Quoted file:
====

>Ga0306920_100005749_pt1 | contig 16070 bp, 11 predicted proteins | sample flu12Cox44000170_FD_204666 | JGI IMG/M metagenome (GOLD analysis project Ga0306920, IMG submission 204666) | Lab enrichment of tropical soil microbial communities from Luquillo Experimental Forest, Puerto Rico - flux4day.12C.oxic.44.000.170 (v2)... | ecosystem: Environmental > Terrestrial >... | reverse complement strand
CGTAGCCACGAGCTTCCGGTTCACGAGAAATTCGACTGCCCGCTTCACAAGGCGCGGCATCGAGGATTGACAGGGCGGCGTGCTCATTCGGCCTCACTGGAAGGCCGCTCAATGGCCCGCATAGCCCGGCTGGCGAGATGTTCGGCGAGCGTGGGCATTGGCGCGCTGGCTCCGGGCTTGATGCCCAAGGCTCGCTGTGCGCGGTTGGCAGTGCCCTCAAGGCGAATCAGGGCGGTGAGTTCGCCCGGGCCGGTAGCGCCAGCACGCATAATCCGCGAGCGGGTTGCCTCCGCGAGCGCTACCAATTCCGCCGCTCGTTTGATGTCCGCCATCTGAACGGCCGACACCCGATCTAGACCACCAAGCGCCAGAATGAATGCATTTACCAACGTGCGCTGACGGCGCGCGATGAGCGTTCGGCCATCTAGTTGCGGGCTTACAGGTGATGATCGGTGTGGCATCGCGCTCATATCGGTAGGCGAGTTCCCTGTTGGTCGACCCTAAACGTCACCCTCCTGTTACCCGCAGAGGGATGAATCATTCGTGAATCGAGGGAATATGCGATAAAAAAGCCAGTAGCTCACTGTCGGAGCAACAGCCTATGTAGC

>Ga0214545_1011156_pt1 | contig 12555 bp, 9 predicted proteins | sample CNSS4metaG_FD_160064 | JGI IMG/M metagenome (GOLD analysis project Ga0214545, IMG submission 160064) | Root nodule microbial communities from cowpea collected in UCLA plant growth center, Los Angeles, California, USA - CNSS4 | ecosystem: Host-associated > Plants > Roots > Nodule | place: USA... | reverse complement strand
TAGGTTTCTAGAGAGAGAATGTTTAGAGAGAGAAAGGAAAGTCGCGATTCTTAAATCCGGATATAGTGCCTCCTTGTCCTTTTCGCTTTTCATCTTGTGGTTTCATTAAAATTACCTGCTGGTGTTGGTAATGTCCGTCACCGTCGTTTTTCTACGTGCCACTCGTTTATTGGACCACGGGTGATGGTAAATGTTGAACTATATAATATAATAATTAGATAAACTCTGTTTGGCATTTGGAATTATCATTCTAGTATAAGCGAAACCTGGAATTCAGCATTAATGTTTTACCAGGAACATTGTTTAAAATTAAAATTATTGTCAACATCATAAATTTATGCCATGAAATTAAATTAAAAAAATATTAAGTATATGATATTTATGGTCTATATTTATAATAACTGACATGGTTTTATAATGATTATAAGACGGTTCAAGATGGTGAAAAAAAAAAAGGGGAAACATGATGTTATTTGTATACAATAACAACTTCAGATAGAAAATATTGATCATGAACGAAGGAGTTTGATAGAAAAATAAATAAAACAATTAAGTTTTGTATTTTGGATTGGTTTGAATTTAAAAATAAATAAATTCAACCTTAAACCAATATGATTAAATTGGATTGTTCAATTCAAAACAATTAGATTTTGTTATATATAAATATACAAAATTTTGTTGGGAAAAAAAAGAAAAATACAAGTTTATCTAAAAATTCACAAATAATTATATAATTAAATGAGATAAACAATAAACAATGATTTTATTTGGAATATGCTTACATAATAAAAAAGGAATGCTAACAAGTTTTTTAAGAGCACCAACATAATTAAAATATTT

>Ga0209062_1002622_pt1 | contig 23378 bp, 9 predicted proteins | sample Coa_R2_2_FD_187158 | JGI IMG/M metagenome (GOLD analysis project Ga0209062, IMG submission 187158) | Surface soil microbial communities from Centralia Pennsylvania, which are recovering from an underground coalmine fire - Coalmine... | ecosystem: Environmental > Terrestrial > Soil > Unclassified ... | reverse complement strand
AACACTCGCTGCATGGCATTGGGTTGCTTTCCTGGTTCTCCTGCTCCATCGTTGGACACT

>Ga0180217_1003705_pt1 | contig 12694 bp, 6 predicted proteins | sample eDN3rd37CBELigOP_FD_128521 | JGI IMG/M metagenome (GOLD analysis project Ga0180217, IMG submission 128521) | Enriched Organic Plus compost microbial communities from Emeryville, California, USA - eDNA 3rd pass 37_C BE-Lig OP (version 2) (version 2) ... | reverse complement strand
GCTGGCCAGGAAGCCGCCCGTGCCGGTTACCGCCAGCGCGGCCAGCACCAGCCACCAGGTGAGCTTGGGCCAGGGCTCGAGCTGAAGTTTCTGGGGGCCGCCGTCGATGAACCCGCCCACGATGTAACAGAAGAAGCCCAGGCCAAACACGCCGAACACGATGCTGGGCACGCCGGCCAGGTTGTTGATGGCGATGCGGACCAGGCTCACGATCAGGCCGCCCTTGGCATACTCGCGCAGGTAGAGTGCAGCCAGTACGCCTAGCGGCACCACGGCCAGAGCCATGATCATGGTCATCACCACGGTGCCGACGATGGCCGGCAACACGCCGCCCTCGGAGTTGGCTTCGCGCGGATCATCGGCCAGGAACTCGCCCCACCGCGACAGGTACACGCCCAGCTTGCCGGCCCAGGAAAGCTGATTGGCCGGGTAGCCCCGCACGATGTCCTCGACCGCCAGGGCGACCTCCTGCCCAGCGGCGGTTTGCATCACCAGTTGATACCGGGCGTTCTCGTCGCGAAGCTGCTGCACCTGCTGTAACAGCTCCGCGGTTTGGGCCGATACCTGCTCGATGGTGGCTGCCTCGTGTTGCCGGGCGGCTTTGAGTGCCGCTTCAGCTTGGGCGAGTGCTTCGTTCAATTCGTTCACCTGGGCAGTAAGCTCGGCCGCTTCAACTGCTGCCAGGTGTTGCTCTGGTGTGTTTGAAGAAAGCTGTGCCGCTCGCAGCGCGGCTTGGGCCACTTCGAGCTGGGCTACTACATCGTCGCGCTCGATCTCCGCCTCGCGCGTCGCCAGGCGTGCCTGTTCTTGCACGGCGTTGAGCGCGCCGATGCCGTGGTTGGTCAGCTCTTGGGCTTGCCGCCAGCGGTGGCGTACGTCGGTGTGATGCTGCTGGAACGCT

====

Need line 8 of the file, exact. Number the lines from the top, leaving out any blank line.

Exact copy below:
GCTGGCCAGGAAGCCGCCCGTGCCGGTTACCGCCAGCGCGGCCAGCACCAGCCACCAGGTGAGCTTGGGCCAGGGCTCGAGCTGAAGTTTCTGGGGGCCGCCGTCGATGAACCCGCCCACGATGTAACAGAAGAAGCCCAGGCCAAACACGCCGAACACGATGCTGGGCACGCCGGCCAGGTTGTTGATGGCGATGCGGACCAGGCTCACGATCAGGCCGCCCTTGGCATACTCGCGCAGGTAGAGTGCAGCCAGTACGCCTAGCGGCACCACGGCCAGAGCCATGATCATGGTCATCACCACGGTGCCGACGATGGCCGGCAACACGCCGCCCTCGGAGTTGGCTTCGCGCGGATCATCGGCCAGGAACTCGCCCCACCGCGACAGGTACACGCCCAGCTTGCCGGCCCAGGAAAGCTGATTGGCCGGGTAGCCCCGCACGATGTCCTCGACCGCCAGGGCGACCTCCTGCCCAGCGGCGGTTTGCATCACCAGTTGATACCGGGCGTTCTCGTCGCGAAGCTGCTGCACCTGCTGTAACAGCTCCGCGGTTTGGGCCGATACCTGCTCGATGGTGGCTGCCTCGTGTTGCCGGGCGGCTTTGAGTGCCGCTTCAGCTTGGGCGAGTGCTTCGTTCAATTCGTTCACCTGGGCAGTAAGCTCGGCCGCTTCAACTGCTGCCAGGTGTTGCTCTGGTGTGTTTGAAGAAAGCTGTGCCGCTCGCAGCGCGGCTTGGGCCACTTCGAGCTGGGCTACTACATCGTCGCGCTCGATCTCCGCCTCGCGCGTCGCCAGGCGTGCCTGTTCTTGCACGGCGTTGAGCGCGCCGATGCCGTGGTTGGTCAGCTCTTGGGCTTGCCGCCAGCGGTGGCGTACGTCGGTGTGATGCTGCTGGAACGCT